Destiny 2 [official site] will not have dedicated servers on PC, Bungie have confirmed. Some Destineers had hope that it might switch from the first game’s peer-to-peer networking model as the sci-fi FPS series makes its PC debut, given that dedicated servers tend to be less laggy and make cheating — which is far more common on PC — tougher. I can’t say I’m surprised to learn the answer is a nope but it’s still a shame. Bungie have explained that Destiny 2 will use “a hybrid of client-server and peer-to-peer technology, just like Destiny 1”, so let’s get technical!
Bungie community manager David ‘DeeJ’ Dague raised the question of dedicated servers with Destiny 2 engineering lead Matt Segur in Bungie’s weekly dev blog update doodad:
Matt: We’ve seen a lot of people asking about how the networking model works for Destiny 2. Many are concerned by our announcement last week that Destiny 2 doesn’t have dedicated servers. While that’s useful shorthand, the full answer is more complex because Destiny has a unique networking model. Rest assured that we’re doing a lot of testing right now with players all around the world, and working hard to make sure that your experience is going to be smooth on launch day.
David: So why no dedicated servers?
Matt: Every activity in Destiny 2 is hosted by one of our servers. That means you will never again suffer a host migration during your Raid attempt or Trials match. This differs from Destiny 1, where these hosting duties were performed by player consoles and only script and mission logic ran in the data center. To understand the foundation on which we’re building, check out this Destiny 1 presentation from GDC. Using the terms from this talk, in Destiny 2, both the Mission Host and Physics Host will run in our data centers.
David: Wait, so we do have dedicated servers?
Matt: We don’t use that term, because in the gaming community, “dedicated servers” refers to pure client-server networking models. Destiny 2 uses a hybrid of client-server and peer-to-peer technology, just like Destiny 1. The server is authoritative over how the game progresses, and each player is authoritative over their own movement and abilities. This allows us to give players the feeling of immediacy in all their moving and shooting – no matter where they live and no matter whom they choose to play with.
That feeling of immediacy does always come at a cost of consistency for other players, mind. They say that “controller-throwing lag-induced moments” like “[seeing] a player warp around the map or shoot me through a wall” will be “reduced” in Destiny 2 as a result of their technical tinkerings, “but we can’t promise they’ll be eliminated.” These aren’t new problems or unique to Destiny, mind.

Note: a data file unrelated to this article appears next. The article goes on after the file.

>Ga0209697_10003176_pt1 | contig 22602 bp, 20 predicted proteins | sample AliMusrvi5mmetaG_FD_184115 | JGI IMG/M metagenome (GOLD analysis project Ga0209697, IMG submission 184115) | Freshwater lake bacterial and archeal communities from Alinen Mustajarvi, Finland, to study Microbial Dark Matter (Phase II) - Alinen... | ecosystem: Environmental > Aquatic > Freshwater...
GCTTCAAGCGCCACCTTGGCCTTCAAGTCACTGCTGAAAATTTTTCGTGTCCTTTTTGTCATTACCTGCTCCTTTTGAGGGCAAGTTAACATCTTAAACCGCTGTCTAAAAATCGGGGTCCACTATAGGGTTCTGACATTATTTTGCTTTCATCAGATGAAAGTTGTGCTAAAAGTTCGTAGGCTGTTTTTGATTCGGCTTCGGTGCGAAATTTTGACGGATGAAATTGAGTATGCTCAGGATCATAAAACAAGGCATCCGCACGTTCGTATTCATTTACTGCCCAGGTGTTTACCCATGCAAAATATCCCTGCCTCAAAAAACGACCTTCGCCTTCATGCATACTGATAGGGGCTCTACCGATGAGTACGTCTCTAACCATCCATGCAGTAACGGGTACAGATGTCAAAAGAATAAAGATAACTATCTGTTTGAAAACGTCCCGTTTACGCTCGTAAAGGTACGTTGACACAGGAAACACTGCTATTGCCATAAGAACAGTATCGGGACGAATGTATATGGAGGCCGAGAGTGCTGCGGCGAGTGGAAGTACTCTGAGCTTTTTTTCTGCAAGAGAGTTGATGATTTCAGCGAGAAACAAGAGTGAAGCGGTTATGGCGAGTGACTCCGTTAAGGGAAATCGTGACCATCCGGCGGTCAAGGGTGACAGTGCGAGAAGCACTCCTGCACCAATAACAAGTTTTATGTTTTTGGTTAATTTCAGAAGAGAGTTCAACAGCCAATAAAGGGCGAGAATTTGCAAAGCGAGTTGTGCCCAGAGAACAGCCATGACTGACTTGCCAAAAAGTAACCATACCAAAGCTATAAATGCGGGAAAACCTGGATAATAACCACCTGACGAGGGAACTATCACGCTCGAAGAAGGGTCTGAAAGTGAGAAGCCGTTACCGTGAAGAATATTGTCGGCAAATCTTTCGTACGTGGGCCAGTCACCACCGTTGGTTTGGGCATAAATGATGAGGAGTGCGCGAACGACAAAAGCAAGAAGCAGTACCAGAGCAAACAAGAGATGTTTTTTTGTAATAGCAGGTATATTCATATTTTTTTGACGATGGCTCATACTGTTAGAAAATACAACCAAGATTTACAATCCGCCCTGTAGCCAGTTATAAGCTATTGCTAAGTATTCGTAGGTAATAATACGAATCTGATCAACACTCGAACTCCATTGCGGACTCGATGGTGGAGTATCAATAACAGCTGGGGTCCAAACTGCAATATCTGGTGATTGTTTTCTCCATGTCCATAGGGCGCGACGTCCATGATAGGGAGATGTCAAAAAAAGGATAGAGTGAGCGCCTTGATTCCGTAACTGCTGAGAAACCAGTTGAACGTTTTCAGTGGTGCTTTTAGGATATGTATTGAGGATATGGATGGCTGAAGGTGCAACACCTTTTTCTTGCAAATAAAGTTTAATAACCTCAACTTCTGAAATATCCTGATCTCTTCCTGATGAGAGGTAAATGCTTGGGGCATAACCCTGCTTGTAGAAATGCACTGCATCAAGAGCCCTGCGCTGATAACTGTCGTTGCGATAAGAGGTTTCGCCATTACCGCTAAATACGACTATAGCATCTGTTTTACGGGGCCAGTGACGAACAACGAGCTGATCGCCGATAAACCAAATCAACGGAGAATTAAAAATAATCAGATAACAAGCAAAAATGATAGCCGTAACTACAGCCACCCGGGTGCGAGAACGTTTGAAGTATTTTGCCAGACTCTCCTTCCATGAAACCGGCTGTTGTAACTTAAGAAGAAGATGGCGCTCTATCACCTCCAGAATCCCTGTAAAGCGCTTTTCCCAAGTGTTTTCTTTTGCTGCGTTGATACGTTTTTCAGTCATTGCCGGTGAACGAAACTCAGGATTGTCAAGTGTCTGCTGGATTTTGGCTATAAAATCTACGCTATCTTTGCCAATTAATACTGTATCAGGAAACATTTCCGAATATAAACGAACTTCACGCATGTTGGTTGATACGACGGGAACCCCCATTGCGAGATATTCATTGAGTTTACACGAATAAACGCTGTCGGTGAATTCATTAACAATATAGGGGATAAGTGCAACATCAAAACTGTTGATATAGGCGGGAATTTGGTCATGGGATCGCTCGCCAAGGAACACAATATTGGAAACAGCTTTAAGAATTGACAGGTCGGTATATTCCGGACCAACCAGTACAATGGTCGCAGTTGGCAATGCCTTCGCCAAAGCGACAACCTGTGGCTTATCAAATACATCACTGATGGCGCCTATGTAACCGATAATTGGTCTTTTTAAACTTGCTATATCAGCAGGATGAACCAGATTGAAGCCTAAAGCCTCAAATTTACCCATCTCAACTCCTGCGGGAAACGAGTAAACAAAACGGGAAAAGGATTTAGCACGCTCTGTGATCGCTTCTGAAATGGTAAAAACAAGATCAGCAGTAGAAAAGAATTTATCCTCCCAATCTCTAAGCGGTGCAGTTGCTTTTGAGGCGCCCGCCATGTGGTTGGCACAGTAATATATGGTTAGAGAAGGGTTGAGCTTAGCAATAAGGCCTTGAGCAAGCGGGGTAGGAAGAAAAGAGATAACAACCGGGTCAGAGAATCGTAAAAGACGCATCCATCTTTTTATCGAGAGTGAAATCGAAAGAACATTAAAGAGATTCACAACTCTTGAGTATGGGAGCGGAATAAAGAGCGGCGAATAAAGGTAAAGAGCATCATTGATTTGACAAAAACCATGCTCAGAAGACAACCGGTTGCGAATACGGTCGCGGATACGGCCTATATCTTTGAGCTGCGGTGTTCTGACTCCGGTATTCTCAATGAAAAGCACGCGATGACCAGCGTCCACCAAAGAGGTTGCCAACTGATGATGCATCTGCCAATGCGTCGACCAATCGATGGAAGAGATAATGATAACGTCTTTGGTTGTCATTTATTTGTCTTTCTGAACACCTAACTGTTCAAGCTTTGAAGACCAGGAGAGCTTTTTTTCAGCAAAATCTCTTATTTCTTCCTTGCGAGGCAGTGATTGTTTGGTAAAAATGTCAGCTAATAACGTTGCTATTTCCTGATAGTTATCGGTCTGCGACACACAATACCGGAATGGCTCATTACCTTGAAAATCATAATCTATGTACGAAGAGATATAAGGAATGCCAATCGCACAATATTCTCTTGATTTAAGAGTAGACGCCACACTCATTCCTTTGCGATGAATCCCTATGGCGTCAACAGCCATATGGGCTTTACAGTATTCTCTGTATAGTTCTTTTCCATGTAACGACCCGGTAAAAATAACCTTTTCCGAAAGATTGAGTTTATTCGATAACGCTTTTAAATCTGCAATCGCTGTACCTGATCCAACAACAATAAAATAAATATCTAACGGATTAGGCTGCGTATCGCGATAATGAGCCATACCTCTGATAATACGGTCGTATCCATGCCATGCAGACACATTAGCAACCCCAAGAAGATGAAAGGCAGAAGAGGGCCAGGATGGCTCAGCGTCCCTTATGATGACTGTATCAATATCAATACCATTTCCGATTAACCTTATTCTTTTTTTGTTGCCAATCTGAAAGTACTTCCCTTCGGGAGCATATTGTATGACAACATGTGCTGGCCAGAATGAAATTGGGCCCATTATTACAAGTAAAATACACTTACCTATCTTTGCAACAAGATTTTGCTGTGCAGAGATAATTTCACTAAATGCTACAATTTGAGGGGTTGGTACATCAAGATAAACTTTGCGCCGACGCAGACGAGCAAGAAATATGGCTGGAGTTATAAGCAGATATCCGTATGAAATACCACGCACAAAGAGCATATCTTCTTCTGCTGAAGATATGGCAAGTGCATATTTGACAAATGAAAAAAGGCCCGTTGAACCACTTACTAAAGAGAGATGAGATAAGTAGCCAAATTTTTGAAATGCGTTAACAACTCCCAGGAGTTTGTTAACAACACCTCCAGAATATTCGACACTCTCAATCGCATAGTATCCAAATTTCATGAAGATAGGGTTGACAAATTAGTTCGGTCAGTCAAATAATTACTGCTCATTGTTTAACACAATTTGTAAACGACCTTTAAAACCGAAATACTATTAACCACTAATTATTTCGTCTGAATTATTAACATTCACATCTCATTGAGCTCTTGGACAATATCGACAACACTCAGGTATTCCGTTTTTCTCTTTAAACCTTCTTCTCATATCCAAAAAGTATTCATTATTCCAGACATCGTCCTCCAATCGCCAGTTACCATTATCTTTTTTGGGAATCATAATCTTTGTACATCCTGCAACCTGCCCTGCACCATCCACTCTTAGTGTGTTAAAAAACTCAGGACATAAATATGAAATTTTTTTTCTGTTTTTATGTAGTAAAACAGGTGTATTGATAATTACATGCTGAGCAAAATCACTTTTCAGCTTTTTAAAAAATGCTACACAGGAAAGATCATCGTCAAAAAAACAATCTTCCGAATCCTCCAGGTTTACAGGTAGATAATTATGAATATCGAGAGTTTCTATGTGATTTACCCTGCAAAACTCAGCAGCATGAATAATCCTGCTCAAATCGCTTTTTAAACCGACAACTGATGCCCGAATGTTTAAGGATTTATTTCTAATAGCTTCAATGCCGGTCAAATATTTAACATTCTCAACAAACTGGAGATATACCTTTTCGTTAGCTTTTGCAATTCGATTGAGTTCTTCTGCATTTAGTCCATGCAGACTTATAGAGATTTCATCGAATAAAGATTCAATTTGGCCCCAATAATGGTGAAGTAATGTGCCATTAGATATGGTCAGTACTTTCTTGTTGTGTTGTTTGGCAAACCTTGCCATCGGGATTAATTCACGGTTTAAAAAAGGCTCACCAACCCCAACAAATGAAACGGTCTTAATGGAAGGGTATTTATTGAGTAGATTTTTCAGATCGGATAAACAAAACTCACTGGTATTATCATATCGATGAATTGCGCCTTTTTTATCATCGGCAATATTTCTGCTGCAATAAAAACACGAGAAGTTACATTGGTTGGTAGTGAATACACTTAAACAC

David: Why peer-to-peer? Are we trying to save money?
Matt: Nope! We’ve invested heavily in new server infrastructure for Destiny 2, including using cloud servers for gameplay for the first time. We really believe this is the best model for all of Destiny 2’s varied cooperative and competitive experiences. Engineering will always involve tradeoffs and cost-benefit analysis, but as a team we’ve got no regrets about the unique technology we’ve built for Destiny 2.
David: With Destiny 2 coming out on PC, does peer-to-peer networking put players at risk of being cheated?
Matt: The PC platform poses unique security challenges for Destiny 2, but our security Ninjas have spent several years building a plan for how to engage with this new and vibrant community. We have a variety of top-secret strategies to ensure that the life of a cheater in Destiny 2 PC will be nasty, brutish, and short. And, regardless of what platform you play on, all changes to your persistent character are communicated directly to our secure data center with no peer-to-peer interference.
Even games with dedicated servers are often hacked to heck and back on PC so I am wary of their claims of swift justice. But as cheating is sadly an inevitability, it’s the lag I’d be more concerned about. I’m not at all surprised that Destiny 2 is following the path of the first game (I’m more surprised that anyone thought it wouldn’t) but ah, it’s still a shame.